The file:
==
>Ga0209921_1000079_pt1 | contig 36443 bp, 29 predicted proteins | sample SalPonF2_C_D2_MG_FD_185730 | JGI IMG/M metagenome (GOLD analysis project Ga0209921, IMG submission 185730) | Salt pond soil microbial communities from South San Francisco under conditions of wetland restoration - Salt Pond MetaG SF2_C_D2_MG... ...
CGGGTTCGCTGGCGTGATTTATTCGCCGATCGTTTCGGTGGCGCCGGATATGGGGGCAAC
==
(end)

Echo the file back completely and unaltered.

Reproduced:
>Ga0209921_1000079_pt1 | contig 36443 bp, 29 predicted proteins | sample SalPonF2_C_D2_MG_FD_185730 | JGI IMG/M metagenome (GOLD analysis project Ga0209921, IMG submission 185730) | Salt pond soil microbial communities from South San Francisco under conditions of wetland restoration - Salt Pond MetaG SF2_C_D2_MG... ...
CGGGTTCGCTGGCGTGATTTATTCGCCGATCGTTTCGGTGGCGCCGGATATGGGGGCAAC